The World Economic Forum, known for its dedication to moral and intellectual integrity, ranked EQ as being one of the 15 most important workplace skills for success in 2025 in its “Future of Jobs Report”.1 In successful leaders, strong EQ traits manifest themselves in various ways, and particularly as one who is adept at regulating their emotions and retaining their composure, even in challenging situations. These leaders are highly motivated and passionate about what they do, set lofty goals and work toward them diligently. You may notice those with high EQ are empathetic, active listeners with excellent social skills. They are astute observers of body language who are sensitive to what such observations mean to their interactions with others and adjust their communication accordingly. All of these characteristics make such leaders effective communicators and conflict resolvers.
Many well-known leaders in business, sports and politics score very highly in emotional intelligence, including business leaders Jeff Bezos, Richard Branson, and Elon Musk. They are able to read those around them, adapt messaging to their audience appropriately, and passionately drive initiatives forward.
In a now famous email to staff at Tesla, Elon Musk, in responding to worker safety issues, wrote: “No words can express how much I care about your safety and wellbeing. I’m meeting with the safety team every week and would like to meet every injured person as soon as they are well so that I can understand from them exactly what we need to do to make it better. At Tesla, we lead from the front line, not from some safe and comfortable ivory tower. Managers must always put their team’s safety above their own.”2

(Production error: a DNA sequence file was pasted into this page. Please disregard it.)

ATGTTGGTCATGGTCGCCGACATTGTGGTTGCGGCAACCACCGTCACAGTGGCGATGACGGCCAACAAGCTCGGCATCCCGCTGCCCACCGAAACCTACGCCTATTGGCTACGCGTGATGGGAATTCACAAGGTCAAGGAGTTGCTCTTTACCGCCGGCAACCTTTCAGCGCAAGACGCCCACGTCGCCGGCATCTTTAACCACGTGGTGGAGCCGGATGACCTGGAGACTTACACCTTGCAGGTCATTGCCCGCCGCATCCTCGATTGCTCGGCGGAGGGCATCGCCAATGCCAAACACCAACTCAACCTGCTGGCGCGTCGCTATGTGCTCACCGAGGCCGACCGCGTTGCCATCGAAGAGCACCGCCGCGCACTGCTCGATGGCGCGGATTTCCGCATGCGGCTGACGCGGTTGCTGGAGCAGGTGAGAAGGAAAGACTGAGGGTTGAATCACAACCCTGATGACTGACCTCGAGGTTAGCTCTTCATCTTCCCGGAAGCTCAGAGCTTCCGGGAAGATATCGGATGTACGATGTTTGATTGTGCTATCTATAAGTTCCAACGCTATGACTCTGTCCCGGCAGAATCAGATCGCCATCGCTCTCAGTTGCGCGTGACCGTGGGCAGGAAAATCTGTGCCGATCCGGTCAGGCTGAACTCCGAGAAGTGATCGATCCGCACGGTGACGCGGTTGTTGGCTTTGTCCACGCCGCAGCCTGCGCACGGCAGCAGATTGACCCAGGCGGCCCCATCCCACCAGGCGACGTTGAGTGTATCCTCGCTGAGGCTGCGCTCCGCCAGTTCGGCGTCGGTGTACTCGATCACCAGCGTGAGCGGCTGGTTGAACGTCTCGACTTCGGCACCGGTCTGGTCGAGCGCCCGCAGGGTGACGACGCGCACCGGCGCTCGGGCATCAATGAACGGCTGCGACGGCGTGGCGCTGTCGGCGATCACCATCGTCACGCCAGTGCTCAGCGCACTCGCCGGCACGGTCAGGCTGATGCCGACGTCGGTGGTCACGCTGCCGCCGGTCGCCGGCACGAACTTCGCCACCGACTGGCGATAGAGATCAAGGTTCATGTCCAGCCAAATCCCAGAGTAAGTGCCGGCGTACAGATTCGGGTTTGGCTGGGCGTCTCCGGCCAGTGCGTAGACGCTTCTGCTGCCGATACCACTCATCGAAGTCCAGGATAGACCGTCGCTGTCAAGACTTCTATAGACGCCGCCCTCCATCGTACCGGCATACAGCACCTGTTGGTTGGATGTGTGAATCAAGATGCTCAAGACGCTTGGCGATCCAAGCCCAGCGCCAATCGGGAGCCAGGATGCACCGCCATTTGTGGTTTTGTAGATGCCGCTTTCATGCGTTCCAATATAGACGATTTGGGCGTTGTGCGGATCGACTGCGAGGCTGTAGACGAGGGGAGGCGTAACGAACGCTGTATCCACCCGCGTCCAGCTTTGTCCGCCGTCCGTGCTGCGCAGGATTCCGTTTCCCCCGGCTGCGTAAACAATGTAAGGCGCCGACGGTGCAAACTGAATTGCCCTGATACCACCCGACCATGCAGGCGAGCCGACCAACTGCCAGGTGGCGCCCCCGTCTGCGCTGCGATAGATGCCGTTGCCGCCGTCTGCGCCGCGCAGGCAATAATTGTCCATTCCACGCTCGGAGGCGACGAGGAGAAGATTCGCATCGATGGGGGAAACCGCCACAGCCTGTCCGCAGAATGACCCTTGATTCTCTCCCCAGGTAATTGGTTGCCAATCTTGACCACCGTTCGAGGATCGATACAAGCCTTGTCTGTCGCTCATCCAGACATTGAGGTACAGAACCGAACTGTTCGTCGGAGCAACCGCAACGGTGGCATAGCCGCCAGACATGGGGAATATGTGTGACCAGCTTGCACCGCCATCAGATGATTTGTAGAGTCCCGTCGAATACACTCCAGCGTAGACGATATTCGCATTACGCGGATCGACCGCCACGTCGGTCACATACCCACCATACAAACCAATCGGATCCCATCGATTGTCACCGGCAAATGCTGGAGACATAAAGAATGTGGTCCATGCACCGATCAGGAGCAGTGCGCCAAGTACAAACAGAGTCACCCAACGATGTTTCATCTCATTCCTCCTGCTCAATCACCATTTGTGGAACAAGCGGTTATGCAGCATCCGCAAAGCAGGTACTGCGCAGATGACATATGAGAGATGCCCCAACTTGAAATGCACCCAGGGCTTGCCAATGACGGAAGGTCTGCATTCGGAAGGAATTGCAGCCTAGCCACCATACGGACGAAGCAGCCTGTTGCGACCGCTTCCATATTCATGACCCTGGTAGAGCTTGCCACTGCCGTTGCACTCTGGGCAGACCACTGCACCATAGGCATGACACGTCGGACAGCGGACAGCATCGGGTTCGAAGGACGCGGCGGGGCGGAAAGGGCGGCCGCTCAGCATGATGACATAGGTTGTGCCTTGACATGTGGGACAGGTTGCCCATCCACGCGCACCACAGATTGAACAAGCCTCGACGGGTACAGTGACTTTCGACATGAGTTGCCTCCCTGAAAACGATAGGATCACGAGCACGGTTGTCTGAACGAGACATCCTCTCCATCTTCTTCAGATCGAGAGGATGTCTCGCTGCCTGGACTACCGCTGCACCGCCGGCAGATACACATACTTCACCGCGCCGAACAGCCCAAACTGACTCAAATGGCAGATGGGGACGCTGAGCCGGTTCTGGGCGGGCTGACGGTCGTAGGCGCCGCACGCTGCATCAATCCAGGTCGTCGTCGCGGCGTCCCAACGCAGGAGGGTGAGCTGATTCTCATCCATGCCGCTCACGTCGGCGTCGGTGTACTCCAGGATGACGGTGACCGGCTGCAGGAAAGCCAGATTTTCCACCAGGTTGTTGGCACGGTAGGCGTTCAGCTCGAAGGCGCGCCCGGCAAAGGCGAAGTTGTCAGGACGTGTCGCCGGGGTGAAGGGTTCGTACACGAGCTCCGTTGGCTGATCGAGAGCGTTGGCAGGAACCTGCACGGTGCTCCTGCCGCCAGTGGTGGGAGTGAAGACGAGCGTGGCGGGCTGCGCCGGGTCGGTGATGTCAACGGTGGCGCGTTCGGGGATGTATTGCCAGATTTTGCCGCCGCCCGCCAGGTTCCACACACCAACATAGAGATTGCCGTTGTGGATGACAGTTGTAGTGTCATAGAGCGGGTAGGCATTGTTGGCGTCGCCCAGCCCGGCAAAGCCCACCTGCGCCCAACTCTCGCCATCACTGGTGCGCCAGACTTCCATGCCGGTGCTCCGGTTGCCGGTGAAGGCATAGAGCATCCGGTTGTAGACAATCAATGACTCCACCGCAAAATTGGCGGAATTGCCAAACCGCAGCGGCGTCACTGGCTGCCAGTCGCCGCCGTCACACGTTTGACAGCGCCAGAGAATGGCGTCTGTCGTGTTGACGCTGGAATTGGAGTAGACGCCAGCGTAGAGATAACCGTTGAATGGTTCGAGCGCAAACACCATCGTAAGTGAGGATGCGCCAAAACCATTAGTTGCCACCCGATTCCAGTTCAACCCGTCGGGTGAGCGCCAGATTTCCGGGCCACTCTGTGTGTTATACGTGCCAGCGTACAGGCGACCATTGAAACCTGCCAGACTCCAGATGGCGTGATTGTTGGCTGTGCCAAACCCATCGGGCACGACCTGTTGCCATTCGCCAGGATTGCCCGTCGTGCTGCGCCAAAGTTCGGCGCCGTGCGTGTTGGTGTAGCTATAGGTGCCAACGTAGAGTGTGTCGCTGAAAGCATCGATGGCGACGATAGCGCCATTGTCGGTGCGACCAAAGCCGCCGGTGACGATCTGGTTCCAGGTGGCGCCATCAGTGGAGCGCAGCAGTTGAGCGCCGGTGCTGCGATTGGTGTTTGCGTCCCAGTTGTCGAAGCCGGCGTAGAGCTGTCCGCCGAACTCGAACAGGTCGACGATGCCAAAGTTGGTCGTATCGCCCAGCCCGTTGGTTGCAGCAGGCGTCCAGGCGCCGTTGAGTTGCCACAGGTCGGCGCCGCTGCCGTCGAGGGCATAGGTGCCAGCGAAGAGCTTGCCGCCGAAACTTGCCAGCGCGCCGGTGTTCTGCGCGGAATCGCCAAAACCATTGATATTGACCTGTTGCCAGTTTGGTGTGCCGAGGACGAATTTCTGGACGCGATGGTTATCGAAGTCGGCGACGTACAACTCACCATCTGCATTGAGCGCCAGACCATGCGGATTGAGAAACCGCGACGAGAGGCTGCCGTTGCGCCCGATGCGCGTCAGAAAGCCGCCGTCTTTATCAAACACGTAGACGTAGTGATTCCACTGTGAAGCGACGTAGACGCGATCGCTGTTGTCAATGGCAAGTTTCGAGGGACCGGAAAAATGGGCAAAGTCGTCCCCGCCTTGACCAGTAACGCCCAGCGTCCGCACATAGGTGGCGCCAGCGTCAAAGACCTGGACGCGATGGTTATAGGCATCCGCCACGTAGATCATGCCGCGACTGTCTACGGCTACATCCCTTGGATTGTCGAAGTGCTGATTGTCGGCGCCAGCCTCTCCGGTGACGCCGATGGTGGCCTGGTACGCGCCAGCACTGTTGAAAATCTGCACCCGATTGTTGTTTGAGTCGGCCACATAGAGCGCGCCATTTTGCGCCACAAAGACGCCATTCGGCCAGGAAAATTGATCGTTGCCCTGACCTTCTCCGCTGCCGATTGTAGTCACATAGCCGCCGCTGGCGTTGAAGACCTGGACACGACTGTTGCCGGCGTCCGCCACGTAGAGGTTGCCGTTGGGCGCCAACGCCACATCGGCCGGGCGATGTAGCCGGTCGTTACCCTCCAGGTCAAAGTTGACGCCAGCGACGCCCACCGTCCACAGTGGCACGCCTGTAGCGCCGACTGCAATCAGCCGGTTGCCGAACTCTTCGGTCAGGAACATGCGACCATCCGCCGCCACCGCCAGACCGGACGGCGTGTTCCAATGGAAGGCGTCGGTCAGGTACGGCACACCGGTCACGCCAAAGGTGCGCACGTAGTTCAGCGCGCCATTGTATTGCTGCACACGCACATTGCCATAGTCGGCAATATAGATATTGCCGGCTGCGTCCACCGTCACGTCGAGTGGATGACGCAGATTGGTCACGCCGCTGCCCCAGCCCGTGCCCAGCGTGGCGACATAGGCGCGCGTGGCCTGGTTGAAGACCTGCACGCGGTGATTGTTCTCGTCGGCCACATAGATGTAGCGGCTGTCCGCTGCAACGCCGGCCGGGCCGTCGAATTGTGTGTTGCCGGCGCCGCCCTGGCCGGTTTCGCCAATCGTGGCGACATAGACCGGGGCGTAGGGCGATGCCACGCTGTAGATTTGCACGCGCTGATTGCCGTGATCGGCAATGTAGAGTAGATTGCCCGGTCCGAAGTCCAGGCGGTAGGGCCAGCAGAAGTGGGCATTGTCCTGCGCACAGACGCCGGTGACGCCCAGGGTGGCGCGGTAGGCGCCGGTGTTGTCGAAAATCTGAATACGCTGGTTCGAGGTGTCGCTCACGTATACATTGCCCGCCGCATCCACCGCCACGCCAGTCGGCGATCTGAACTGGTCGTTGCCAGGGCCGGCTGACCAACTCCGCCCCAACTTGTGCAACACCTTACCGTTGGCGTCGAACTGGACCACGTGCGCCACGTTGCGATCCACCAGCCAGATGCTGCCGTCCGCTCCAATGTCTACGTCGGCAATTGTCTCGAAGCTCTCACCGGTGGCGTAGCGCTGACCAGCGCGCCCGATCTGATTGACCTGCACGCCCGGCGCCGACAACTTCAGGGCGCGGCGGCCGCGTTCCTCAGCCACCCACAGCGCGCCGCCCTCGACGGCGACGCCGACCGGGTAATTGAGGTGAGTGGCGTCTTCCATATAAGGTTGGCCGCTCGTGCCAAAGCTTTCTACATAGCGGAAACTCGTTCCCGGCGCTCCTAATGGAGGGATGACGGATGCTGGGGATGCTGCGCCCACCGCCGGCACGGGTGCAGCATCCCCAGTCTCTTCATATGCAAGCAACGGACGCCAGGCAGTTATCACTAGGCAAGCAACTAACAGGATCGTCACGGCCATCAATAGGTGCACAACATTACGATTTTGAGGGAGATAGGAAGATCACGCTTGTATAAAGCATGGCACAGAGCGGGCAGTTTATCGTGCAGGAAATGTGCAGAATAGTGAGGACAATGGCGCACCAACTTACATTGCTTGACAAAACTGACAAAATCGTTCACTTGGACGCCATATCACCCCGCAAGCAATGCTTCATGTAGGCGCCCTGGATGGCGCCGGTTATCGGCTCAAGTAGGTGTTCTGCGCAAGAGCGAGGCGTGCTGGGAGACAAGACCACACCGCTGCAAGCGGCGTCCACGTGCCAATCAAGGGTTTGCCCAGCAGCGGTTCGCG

In discussing the importance of listening, sometimes referred to as the secret weapon of emotional intelligence, Richard Branson has said: “Lead by listening – to be a good leader you have to be a great listener.”3
Musk and Branson clearly think and act in an emotionally intelligent manner, which endears them to their staffers, and one can assume also to their business partners, and ultimately, their customers.
While a relatively recent concept, effective leaders have been cognizant of the importance of emotional intelligence for some time, as articulated by President Theodore Roosevelt: “No one cares how much you know, until they know how much you care.”
Robert Kuftinec, financial advisor and strategist from Auour Investments, appreciates the importance of emotional intelligence, particularly during one-on-one client interactions, stating: “I focus much of my attention on the feel of the meeting, what a client is thinking, how they are interpreting what I am saying – all of this is equally important to what I am saying about investments or the financial plan.”
Financial advisors who focus on these important elements of emotional intelligence are apt to earn more business and maintain it for longer periods. These professionals are also likely to connect more authentically with their clients, resulting in greater career satisfaction and fulfillment as a result.
Nick Elward is an adjunct MBA professor at Endicott College and is the Head of Institutional Products and ETFs at Natixis Investment Managers.
3 Facebook post by Richard Branson, June 19, 2012.
Natixis Distribution, LLC is a limited purpose broker-dealer and the distributor of various registered investment companies for which advisory services are provided by affiliates of Natixis Investment Managers. This material is provided for informational purposes only and should not be construed as investment advice.